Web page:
Teach Toddlers Not to Hit Without Saying A Word

Toddlers hit.  Some toddlers hit out of anger, some out of frustration, and some to get your attention. I never allow an out-of-control toddler to intentionally try to injure me and not say something.  But some toddlers hit me and I don’t say a word…but I immediately DO something. Adults can make it very clear that hitting is not acceptable without saying a word.  Really.

  • Step 1 in preventing a child from hitting is never to hit a child in anger or in any other situation.  Children who have been hit learn very quickly that hitting is allowed if you are bigger and stronger.  Make sure before you spank or tap them on the arm that this is the lesson you intend to teach them.
  • Step 2 is to have clear limits on aggressive behavior every day.  Young children do not have full control of their impulses, and will work on that skill for years to come.  This is not an excuse not to impose consequences, but it might mitigate the intensity of your response.  And it means that the limits have to be MORE consistent for toddlers to help them remember what will happen if they are unable to control their behavior.  If your child knows that you will always impose the same consequence for pushing a sibling, for example, then when they do shove their sister, they should not be surprised that they will experience the consequence.  It might be a time-out, loss of a privilege, or whatever your family has decided is the consistent consequence.  If your child hits, then they will gradually expect the consequence to that act.  Feel free to state house rules, such as “We don’t hit in this house”.  It sends the additional message that the child is an integral part of something important: a family.
  • Step 3; now to the part about not saying a word.  You can use Kind Ignoring from the Happiest Toddler (see earlier post on my blog) or just a quizzical look that says “Really?  You think that is going to be successful in getting what you want?” Look at them with aggression and you will get more of what they just dished out.   If you have clear limits and the child knows them, they know what you are thinking. If their intent was to get a rise out of you, Kind Ignoring makes it clear that you are not going to be a party to this behavior.  Dangerous aggression is no time for Kind Ignoring, but then, the minor aggressions that benefit from Kind Ignoring happen so much more often in daily life than dangerous aggression for almost all children.
  • Step 4 is to teach toddlers how to manage aggressive impulses.  It comes as a shock to many first-time parents that their adorable baby has turned into a toddler with aggressive impulses.  This is the human condition, and some children seem to have a harder time managing their impulses.  Aggression is normal.  It really is.  Learning what to do instead of lashing out is so important, and not easy for any toddler.  This is where it gets tricky.  My favorite strategy is to use the Fast Food Rule from Happiest Toddler on the Block (see previous blog posts) to make it clear that I understand their message of anger, frustration or desire, and then explain what is going to happen, or how the child can achieve the goal.  If they wanted a turn with a toy, giving them the words for a request or commiserating that it is sad that the other child is not willing to share is more instructive.  Older children can absorb empathetic statements like “You don’t like it when your brother hits you, do you?” but younger toddlers really do not have the ability to fully empathize, and certainly not when upset.  Make it all about them and their needs, and you will get further.  When they reach the cognitive stage to experience full empathy, they will be so much more able to wrap their heads around that concept.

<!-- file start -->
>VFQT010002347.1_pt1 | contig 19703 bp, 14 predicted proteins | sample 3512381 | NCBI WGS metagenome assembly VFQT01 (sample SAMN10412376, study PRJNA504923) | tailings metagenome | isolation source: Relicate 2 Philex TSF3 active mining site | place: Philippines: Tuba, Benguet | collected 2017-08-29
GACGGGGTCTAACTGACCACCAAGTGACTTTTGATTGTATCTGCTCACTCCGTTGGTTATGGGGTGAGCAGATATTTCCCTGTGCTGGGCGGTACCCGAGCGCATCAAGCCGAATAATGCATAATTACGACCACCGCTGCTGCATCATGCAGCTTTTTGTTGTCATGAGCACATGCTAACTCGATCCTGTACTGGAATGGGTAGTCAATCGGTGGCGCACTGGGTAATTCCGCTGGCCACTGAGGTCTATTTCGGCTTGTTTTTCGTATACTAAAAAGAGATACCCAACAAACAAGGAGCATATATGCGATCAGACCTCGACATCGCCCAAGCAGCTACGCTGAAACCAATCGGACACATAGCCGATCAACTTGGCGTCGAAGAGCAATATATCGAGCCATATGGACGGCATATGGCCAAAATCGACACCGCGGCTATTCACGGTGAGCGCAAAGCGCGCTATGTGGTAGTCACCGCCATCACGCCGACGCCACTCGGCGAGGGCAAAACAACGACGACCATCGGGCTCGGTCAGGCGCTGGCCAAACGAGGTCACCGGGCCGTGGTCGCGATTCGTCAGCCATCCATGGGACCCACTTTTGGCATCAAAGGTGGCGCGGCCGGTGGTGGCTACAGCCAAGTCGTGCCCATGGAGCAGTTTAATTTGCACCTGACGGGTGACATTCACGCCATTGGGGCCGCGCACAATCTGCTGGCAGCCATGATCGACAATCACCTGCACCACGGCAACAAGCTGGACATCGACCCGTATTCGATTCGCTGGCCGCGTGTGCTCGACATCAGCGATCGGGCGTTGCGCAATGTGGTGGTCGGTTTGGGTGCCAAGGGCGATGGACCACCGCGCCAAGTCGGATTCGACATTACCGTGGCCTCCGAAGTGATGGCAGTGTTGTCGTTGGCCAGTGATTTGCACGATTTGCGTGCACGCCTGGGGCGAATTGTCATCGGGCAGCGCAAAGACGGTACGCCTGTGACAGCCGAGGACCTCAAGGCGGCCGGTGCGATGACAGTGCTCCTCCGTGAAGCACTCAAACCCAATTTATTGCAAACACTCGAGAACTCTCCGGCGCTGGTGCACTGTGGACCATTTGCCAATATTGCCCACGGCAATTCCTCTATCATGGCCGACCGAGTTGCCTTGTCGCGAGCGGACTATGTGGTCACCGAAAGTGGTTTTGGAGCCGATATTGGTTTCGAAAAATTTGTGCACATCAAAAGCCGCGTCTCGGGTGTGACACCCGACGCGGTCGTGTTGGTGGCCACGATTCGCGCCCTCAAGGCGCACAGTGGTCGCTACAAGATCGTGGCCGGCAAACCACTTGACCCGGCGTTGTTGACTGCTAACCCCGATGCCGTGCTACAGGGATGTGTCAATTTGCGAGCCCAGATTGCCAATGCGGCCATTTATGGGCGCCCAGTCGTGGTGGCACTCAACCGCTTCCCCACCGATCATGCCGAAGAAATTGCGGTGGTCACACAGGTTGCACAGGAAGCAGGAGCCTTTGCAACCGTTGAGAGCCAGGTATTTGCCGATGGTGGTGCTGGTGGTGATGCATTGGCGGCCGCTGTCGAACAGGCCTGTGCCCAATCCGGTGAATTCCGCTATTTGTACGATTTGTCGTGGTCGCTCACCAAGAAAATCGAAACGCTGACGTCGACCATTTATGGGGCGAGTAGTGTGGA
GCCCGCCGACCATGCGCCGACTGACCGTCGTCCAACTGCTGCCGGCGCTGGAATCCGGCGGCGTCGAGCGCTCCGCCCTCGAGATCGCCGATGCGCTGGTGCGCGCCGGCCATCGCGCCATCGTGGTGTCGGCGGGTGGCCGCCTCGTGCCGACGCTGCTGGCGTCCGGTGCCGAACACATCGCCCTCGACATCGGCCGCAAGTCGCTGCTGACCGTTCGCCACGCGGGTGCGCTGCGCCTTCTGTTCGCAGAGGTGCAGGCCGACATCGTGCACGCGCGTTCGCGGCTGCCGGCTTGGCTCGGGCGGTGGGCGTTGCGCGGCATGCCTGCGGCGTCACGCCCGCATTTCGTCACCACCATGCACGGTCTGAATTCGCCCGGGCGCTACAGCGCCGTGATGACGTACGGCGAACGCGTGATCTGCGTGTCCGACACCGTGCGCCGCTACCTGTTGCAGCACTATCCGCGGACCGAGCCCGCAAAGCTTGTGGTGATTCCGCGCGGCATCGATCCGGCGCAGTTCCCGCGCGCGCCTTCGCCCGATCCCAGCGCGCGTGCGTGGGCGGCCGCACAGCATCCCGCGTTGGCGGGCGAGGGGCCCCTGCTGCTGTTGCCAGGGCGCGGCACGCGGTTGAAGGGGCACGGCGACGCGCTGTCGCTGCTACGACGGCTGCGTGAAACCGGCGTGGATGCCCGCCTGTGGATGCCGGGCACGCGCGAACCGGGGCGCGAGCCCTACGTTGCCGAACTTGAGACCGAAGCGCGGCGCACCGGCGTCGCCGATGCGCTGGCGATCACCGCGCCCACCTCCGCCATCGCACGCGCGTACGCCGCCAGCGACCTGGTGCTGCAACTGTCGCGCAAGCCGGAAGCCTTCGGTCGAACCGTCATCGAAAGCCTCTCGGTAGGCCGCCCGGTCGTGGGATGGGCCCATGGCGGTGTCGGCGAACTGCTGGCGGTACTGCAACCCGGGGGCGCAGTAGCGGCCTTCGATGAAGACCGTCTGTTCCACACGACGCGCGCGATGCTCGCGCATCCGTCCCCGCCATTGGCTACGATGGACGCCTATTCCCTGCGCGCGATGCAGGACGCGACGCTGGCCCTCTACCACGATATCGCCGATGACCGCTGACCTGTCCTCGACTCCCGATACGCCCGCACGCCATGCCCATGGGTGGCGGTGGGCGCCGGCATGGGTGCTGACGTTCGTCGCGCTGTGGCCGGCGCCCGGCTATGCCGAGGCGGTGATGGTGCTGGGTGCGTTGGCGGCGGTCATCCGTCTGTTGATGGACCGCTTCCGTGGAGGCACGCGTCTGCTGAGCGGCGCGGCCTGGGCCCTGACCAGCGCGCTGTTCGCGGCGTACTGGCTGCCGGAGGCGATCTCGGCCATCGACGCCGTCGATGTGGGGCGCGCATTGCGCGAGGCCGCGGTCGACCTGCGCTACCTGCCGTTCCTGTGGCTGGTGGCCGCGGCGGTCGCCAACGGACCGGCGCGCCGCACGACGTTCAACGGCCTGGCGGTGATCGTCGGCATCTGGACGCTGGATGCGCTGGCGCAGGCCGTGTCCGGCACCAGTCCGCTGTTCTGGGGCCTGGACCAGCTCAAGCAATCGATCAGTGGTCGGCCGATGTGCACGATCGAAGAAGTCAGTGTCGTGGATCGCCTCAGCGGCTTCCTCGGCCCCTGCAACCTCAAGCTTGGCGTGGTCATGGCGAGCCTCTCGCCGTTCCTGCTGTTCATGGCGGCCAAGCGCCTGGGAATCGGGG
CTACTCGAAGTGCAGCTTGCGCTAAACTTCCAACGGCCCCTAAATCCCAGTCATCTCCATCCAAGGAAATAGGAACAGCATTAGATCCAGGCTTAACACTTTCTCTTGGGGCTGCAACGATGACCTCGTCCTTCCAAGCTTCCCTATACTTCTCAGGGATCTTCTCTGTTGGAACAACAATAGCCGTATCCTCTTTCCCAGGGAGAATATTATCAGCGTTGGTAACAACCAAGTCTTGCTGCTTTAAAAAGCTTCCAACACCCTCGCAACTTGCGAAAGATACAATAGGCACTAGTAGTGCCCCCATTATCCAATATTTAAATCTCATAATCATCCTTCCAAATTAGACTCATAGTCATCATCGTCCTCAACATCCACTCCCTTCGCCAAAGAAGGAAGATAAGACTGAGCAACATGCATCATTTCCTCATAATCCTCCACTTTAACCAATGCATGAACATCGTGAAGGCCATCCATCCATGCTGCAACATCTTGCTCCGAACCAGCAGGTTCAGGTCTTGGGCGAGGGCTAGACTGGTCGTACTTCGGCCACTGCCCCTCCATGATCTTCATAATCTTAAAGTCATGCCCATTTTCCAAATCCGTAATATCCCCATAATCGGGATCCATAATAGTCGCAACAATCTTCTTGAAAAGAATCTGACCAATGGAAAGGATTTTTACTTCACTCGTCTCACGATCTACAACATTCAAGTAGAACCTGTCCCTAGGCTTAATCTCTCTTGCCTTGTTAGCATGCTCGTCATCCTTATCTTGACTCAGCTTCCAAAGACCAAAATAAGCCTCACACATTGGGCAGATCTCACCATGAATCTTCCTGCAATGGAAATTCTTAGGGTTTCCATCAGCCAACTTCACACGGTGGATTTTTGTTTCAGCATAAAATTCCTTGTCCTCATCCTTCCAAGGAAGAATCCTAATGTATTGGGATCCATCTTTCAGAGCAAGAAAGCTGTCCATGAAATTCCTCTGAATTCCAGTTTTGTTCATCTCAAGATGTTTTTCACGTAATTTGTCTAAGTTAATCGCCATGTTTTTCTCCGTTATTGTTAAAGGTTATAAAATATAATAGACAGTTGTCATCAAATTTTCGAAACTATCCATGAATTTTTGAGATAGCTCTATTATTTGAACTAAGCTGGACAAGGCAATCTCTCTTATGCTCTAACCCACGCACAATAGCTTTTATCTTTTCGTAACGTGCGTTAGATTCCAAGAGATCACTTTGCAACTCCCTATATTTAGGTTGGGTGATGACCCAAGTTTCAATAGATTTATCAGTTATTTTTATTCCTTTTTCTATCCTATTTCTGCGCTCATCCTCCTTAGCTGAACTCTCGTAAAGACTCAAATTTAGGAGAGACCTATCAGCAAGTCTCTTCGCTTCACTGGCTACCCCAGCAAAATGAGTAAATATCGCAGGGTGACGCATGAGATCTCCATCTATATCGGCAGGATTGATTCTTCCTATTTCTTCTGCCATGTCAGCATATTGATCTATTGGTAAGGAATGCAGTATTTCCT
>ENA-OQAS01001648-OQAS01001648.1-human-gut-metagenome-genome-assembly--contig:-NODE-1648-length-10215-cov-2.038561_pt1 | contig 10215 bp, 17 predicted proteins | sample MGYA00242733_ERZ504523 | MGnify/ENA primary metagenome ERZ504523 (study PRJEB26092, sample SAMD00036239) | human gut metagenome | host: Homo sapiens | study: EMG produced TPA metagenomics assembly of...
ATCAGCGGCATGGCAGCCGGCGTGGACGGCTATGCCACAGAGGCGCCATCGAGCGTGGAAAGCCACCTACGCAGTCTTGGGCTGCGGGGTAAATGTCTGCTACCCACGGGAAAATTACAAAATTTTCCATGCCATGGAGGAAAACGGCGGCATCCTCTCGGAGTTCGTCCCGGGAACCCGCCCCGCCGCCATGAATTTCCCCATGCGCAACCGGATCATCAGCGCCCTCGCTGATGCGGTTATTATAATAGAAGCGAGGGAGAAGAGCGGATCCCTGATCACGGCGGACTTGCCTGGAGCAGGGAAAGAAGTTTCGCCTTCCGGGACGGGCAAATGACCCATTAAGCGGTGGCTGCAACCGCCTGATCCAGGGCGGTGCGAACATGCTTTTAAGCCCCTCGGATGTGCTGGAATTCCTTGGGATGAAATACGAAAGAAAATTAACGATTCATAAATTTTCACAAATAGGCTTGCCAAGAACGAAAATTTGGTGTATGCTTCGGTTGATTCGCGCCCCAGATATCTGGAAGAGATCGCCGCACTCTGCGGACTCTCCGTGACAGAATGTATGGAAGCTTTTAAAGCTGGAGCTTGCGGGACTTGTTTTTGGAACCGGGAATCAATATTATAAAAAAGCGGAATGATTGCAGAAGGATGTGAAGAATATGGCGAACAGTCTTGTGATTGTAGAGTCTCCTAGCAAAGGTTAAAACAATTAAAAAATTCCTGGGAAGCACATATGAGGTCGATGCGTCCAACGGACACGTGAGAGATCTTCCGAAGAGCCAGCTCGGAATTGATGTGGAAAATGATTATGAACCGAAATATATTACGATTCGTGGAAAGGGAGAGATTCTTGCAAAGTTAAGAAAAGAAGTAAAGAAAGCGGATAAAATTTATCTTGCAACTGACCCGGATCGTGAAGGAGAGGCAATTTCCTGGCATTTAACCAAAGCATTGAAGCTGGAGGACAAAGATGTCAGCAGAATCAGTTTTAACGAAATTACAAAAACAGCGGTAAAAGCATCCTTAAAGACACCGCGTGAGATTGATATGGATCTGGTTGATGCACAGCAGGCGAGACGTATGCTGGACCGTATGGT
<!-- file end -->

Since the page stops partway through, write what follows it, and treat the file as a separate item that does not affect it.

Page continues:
It is so much easier to set up limits and teach appropriate behavior rather than constantly correcting a child and having to use things like time-outs.  Life with toddlers is always a roller coaster but it doesn’t have to be a fight.

By Cathy Collyer

I am a licensed occupational therapist, licensed massage therapist, and certified CBT-i sleep coach in private practice in the NYC area. I have over 25 years of professional experience in adult and pediatric treatment. It has been a joy to help people of all ages improve their ability to grow and thrive! Occupational therapists are focused on enhancing a client's functioning in everyday life. We are practical healthcare providers, interested in teaching, adapting actions and environments, and building a client's useful skills for living their best life, regardless of their challenges. I am the author of five books, including "Staying In The Room: Managing Medical And Dental Care When You Have DID" and "The Practical Guide To Toilet Training the Autistic Child". I lecture on many subjects, including sleep, trauma, and development. Contact me to learn more about how I can help you achieve YOUR goals!

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